Watch the Webinar

Interested in working with me? I help organizations create trauma-informed content and provide custom training on trauma-responsive care. I am currently reviewing proposals for projects in 2024. Contact me today!

Trauma Champion of the Month:

Ginger Healy, LCSW

Ginger Healy, MSW, LCSW, is a clinical social worker with almost 30 years of experience in the field. Ginger has worked as a child abuse investigator, hospital social worker, and school therapist. She spent 15 years as the social service supervisor at an international adoption agency and was able to travel to provide support for orphanages all over the world. This job continues to inform her work on attachment and trauma needs in children. She is currently the director of programs for the Attachment & Trauma Network, where she co-anchors the podcast “Regulated and Relational” and speaks nationwide on trauma-informed schools, therapeutic parenting, and community engagement. Ginger is also the author of Regulation and Co-Regulation: Accessible Neuroscience that Brings Calm into the Classroom. Ginger is married and has four children, her greatest teachers about developmental trauma and special needs. She loves to travel and read.

Purchase Ginger’s Book

(This is an affiliate link through Amazon, I receive a small commission from Amazon for recommending the book, but only because I truly believe in it!)

Register for my Book Discussion on Regulation and Co-Regulation by Ginger Healy:

Please join us for a discussion over Zoom on September 11th at 12:00 pm EST. It will be recorded and sent out as a replay to anyone who registers.

This time will be spent sharing what we learned from the book and how to implement the skills from a trauma-responsive perspective. It is also an opportunity to connect and share support with others raising or working with children impacted by trauma. Plus, you never know who you might meet! Seats are limited to keep the conversation intimate, and the cost is $10 per attendee to cover time and expenses.

Save Your Spot

What’s new with me?

After a jam-packed year of speaking engagements, presentations, volunteering, and work travel, I kept my calendar *mostly clear this summer to spend as much time as possible with my daughter. It was harder to do than I expected because saying “no” to things does not come naturally to me. I really had to fight the urge to schedule work events. I have a few podcast interviews and webinars to release to you, but other than that, I’m taking it easy, and it feels so good! I recognized that I was spreading myself too thin and feeling “time-poor” more often than was healthy for me or my family.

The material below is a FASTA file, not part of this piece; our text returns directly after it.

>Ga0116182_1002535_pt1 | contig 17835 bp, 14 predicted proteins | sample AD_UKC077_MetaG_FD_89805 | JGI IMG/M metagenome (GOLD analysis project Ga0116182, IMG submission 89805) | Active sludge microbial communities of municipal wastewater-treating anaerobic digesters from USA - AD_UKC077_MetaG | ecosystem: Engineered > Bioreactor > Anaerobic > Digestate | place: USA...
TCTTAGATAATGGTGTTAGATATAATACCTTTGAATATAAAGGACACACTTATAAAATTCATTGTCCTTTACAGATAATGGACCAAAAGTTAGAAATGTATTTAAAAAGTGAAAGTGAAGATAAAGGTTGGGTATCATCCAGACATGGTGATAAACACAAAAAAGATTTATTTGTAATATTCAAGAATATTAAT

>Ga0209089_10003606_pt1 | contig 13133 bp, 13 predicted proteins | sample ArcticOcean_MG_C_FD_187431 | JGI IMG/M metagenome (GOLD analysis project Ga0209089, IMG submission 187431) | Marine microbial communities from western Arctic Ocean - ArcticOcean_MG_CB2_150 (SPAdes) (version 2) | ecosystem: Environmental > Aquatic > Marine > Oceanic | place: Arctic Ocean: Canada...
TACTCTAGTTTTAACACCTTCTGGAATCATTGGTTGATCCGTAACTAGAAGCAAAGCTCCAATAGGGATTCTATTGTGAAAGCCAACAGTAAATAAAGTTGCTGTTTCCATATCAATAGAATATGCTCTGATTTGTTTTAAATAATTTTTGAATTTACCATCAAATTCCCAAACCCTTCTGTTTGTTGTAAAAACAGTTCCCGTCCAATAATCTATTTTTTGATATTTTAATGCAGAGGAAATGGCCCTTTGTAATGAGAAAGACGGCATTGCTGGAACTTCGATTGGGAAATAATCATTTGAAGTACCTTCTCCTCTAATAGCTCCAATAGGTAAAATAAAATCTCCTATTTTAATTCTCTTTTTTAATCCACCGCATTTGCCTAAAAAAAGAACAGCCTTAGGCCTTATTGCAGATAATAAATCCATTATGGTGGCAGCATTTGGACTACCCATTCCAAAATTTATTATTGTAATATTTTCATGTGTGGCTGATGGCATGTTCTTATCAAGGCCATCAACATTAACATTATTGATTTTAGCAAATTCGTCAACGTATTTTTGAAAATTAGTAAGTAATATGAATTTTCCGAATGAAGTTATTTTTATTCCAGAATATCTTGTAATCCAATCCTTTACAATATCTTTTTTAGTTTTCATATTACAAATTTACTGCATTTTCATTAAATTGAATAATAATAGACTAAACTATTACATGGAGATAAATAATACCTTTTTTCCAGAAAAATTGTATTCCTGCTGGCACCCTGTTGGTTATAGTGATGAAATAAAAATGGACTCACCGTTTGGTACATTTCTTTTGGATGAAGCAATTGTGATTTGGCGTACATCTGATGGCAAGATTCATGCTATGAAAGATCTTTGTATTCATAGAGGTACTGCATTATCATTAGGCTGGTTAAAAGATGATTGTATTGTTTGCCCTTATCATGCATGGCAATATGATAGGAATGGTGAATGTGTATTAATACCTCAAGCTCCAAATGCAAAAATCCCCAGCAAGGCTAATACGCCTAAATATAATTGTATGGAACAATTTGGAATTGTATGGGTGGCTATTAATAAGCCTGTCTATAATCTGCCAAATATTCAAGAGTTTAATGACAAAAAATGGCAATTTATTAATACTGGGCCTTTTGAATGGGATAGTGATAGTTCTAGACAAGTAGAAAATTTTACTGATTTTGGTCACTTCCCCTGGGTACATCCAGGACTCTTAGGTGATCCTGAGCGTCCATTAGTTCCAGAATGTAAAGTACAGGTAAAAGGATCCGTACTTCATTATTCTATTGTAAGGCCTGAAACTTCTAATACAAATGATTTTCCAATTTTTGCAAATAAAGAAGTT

Overloading our schedules can be a trauma response. Being busy allows our brain to avoid thinking about and feeling the trauma that lies beneath. Subconsciously, we keep running, so our trauma and anxiety can’t catch up with us. But this approach typically backfires and instigates many unhealthy coping mechanisms.

After many years of therapy and inner self-growth, I realized that moving fast all the time isn’t a help to anyone. Children need to see us slow down. I’m not perfect at it, but I am trying to be an example for her.

At times, anxious thoughts arise, such as: “What if I lose momentum with my work?” But every time that thought creeps in, I remind myself that I am taking this break to sustain my work, not destroy it. Without time to rest, I would burn out quickly in the trauma field (and so might you). Advocating for families with trauma is emotionally heavy and, at times, activates my trauma responses. Recognizing the need to rest is an insurance policy to the people I serve. Vicarious trauma is real, and is why many professionals in this field walk away.

And, while I’m resting, some exciting projects are brewing in the background! Stay tuned to find out what I’m up to next.

Author Beth Winkler Tyson

Did you know I published a children’s book for kinship families? A Grandfamily for Sullivan is one of my proudest accomplishments and a piece of my heart in the world. In this poignant story, you will meet Sullivan and his Grandma, who are facing tough times when they suddenly have to live together. This book is a supportive resource for children raised by their grandparents (or other relatives) due to unfortunate circumstances at home, including addiction, neglect, and abuse.